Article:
This is what we mean when we say, “You’re not God and you don’t have to be.” Peace with God is about discovering what you were made for… what is yours to do… and then doing it.
Making peace with God somehow opens us to know the peace of God. The peace of God is more mysterious than making peace with God. It is a receiving and trusting that seldom makes obvious sense. Mother Teresa knew that peace. Someone once asked her to pray that they would have clarity about a particular situation. Her response was humbling if not a tad shocking: “I will not do that,” she said. “Clarity is the last thing you are clinging to and must let go of. I have never had clarity,” she said. “What I have always had is trust. So I will pray that you trust God.” Experiencing the peace of God must come through this sense of trust and trust isn’t often our strong suit.
Paul’s pushing this idea of trust of God that brings about the peace of God when he says quite bluntly, “It’s gonna be tough.” He then has the audacity to push it further, “Boast in the toughness.” Thanks but no thanks, Paul. I think I’ll pass. He says, “No. Hear me out.”
“We boast in our sufferings because we know that suffering produces endurance and endurance produces character, and character produces hope; and hope does not disappoint us because God’s love has been poured into our hearts through the Holy Spirit.”
Oh. Okay then. We all want the results of making it through hard things. “Builds good character,” we say… and who doesn’t want to be known for their good character. We want to be seen as resilient. But the journey; the process… can often seem too much. “We don’t want to,” as my friend and colleague Erin Wathen says, “wait for the teaching moment.” We don’t have patience for the teaching moment to come. Wisdom only comes through such experience as hard as it can be. I’m not one who believes God forces such hardship on us to teach us lessons. In this way, I’m not a “everything happens for a reason” guy. I buy that first part – “Everything happens.” What I believe next is about trust and peace and faith. Now that this has happened – what can we learn? What does Love say? What is God’s promise still? What can this transform? Being resurrection people means we imagine redemption is there, around us, within us, ready to be released into the healing needs of the world.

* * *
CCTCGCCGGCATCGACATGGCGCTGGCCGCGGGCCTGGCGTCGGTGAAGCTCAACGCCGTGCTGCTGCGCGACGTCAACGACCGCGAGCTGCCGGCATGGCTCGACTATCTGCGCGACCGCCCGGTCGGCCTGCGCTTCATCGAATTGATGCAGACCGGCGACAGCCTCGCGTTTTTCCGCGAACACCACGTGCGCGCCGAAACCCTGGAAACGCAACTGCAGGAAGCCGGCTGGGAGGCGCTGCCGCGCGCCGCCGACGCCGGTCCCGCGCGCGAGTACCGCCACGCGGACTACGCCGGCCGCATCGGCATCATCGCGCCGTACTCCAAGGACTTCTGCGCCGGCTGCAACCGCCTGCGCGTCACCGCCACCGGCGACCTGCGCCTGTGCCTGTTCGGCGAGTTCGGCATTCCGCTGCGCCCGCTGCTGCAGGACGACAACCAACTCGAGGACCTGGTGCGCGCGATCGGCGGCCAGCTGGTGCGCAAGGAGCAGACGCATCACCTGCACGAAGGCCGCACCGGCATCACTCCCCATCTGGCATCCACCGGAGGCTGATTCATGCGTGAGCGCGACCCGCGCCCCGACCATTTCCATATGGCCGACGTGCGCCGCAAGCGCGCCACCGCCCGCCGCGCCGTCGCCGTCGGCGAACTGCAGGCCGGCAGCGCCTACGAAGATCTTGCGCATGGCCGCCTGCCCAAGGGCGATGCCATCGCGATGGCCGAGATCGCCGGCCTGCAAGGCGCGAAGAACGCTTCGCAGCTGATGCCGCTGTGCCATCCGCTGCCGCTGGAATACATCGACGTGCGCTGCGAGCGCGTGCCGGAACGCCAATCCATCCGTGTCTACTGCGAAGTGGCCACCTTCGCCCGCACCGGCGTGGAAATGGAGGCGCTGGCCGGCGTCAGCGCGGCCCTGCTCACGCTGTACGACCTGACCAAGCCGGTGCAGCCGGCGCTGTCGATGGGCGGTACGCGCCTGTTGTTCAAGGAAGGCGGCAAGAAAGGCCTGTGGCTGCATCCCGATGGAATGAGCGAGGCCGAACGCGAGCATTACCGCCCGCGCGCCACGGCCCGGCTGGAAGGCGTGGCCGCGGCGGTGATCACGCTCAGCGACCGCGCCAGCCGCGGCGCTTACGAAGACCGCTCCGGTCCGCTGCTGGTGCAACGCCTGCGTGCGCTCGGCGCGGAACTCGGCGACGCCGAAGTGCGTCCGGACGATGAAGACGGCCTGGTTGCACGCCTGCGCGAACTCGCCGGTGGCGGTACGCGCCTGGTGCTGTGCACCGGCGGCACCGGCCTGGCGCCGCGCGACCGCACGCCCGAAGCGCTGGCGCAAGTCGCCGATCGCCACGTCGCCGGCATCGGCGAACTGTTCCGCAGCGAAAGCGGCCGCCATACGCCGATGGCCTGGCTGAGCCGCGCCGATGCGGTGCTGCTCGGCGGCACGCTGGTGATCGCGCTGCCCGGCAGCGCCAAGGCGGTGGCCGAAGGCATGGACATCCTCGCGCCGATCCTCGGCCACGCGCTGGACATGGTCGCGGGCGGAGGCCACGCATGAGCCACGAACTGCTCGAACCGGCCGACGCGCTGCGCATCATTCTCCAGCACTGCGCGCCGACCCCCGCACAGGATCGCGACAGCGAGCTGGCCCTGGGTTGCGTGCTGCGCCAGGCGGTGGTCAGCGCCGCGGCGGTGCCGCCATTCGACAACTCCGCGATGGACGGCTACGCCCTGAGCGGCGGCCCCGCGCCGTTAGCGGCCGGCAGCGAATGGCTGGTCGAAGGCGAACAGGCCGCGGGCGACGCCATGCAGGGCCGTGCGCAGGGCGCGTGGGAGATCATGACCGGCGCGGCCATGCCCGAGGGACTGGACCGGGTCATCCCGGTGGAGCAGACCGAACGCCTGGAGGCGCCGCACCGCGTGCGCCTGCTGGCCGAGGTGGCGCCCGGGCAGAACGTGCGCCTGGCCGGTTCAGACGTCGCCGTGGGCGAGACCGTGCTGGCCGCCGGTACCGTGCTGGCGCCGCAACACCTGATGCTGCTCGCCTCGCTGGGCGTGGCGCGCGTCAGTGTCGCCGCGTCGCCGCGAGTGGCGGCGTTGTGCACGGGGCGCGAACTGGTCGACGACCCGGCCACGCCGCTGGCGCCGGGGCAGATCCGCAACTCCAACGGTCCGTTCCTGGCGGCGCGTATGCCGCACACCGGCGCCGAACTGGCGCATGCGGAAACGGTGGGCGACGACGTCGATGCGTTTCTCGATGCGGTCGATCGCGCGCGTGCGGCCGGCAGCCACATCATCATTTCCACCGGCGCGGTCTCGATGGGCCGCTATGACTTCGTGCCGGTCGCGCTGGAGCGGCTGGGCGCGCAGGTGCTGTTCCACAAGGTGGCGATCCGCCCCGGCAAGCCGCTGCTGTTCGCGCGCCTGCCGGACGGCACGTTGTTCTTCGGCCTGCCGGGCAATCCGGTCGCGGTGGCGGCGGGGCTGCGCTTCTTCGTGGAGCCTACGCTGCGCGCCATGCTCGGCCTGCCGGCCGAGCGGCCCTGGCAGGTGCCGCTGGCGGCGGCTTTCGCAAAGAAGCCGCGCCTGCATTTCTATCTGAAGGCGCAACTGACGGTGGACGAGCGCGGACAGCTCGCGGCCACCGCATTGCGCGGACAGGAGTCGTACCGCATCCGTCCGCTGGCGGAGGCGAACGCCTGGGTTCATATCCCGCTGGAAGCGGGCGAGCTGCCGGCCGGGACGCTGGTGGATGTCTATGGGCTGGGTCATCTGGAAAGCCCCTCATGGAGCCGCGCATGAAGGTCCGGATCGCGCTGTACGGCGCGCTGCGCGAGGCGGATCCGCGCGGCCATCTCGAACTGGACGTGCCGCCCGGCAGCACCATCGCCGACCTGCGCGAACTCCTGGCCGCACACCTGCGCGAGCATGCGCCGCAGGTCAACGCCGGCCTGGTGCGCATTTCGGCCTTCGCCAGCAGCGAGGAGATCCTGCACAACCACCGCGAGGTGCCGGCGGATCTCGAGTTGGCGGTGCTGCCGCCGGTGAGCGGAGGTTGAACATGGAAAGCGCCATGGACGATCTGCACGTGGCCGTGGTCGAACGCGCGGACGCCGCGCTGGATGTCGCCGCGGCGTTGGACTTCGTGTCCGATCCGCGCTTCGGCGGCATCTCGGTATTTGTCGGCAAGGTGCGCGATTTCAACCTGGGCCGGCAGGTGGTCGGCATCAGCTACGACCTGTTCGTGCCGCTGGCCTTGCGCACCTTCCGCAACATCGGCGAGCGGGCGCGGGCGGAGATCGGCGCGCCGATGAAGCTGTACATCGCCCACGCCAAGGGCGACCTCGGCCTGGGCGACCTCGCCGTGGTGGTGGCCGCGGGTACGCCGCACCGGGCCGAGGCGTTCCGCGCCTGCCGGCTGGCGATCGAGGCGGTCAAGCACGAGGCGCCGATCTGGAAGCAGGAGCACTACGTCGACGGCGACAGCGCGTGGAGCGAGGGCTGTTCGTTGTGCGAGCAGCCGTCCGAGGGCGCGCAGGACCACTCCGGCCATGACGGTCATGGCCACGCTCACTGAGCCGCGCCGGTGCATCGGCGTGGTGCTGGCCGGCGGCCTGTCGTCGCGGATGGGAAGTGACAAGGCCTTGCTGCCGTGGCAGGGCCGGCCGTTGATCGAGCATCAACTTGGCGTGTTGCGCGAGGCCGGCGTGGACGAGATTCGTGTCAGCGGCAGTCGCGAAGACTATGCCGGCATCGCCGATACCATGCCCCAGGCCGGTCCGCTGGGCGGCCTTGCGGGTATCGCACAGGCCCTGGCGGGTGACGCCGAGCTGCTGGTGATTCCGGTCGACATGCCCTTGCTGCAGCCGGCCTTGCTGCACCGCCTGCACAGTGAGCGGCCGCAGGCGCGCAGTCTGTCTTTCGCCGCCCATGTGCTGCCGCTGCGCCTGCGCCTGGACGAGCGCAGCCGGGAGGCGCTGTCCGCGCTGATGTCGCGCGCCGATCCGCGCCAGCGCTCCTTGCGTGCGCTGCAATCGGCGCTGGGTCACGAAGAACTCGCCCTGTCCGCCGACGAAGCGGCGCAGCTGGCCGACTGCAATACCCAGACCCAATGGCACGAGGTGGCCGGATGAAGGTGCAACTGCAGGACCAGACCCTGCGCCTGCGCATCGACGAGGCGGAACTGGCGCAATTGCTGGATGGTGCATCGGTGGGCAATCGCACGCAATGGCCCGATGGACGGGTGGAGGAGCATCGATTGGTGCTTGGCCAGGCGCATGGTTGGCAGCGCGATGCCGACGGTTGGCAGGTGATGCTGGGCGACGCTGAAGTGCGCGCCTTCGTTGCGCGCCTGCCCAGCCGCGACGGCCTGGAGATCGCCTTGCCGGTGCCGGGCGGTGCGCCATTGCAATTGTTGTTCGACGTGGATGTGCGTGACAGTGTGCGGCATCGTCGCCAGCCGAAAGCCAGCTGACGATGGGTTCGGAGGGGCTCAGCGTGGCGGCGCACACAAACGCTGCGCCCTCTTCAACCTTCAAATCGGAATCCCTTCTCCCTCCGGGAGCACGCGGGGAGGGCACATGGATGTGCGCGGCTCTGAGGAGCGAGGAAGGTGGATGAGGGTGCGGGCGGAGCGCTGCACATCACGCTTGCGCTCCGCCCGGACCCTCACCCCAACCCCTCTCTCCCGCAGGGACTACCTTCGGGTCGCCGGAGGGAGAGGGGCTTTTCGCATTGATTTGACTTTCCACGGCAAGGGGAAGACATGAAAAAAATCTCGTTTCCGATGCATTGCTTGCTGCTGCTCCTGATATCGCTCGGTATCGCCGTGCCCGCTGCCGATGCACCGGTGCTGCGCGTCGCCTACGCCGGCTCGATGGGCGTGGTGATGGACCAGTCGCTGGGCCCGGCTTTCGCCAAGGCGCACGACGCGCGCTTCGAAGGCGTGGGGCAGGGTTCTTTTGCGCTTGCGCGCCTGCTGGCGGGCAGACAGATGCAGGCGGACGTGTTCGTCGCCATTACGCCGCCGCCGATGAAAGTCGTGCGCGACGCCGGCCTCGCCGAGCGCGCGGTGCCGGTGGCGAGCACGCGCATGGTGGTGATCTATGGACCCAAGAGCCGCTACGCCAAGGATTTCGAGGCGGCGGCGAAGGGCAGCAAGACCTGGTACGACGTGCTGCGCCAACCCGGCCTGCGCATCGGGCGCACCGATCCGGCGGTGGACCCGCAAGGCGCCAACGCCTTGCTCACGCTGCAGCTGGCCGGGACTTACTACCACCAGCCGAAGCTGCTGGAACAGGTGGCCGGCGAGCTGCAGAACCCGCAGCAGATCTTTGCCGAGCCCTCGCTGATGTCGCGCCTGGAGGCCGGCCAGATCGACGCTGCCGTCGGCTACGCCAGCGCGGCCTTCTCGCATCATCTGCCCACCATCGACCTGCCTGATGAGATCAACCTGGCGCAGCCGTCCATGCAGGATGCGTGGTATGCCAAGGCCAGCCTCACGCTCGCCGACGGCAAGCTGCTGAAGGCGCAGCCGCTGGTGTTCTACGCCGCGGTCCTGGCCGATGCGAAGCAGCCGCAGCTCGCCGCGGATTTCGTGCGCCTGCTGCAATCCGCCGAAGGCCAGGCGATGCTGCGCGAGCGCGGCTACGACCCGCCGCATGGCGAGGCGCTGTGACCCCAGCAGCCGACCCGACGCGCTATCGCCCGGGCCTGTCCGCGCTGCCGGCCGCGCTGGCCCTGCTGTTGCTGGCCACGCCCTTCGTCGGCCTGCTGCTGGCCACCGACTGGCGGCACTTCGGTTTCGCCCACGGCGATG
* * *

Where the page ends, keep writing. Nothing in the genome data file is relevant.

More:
Last Tuesday marked the anniversary of the death of our beloved Jim Rosenlieb. His life was taken brutally and unnecessarily. His last words to me still ring in my soul. I hear those words in my soul in his very voice. I miss him. This passage from Romans was the lectionary reading assigned for today… of all the passages of scripture, this one was selected in a three-year rotation to be read this day. It was the same passage that “dinged” Mark’s phone (Jim’s son) as he was in route to Tulsa to be with his mom that day. I don’t know how it all works… but I know this passage, dinging Mark’s phone, on that day… meant something profound to him. And I trust that too. I’m not grateful for what happened. I’m not over what transpired to our brother Jim. But there’s a surpassing peace somewhere, somehow, that finds its way through the cracks of our shattered realities. Paul describes this elsewhere as “the peace of God that surpasses all understanding.” (Phil. 4:7). This is not even a fake-it-‘til-you-make-it sort of deal for me… although I did hear someone call it “Faith it ‘til you make it.” which did give me reason to pause. This peace of God, however, is a gift… not some psychological discipline like marathon runners seem to have. It is a redemptive gift that we can’t create but we can come to know.
You’ve probably somewhat familiar with Reinhold Niebuhr’s Serenity Prayer. It’s a favorite of the Twelve-Step recovery movement. Typically, the first line is the one that gets quoted:
“God, grant me the serenity to accept the things I cannot change, the courage to change the things I can, and the wisdom to know the difference.”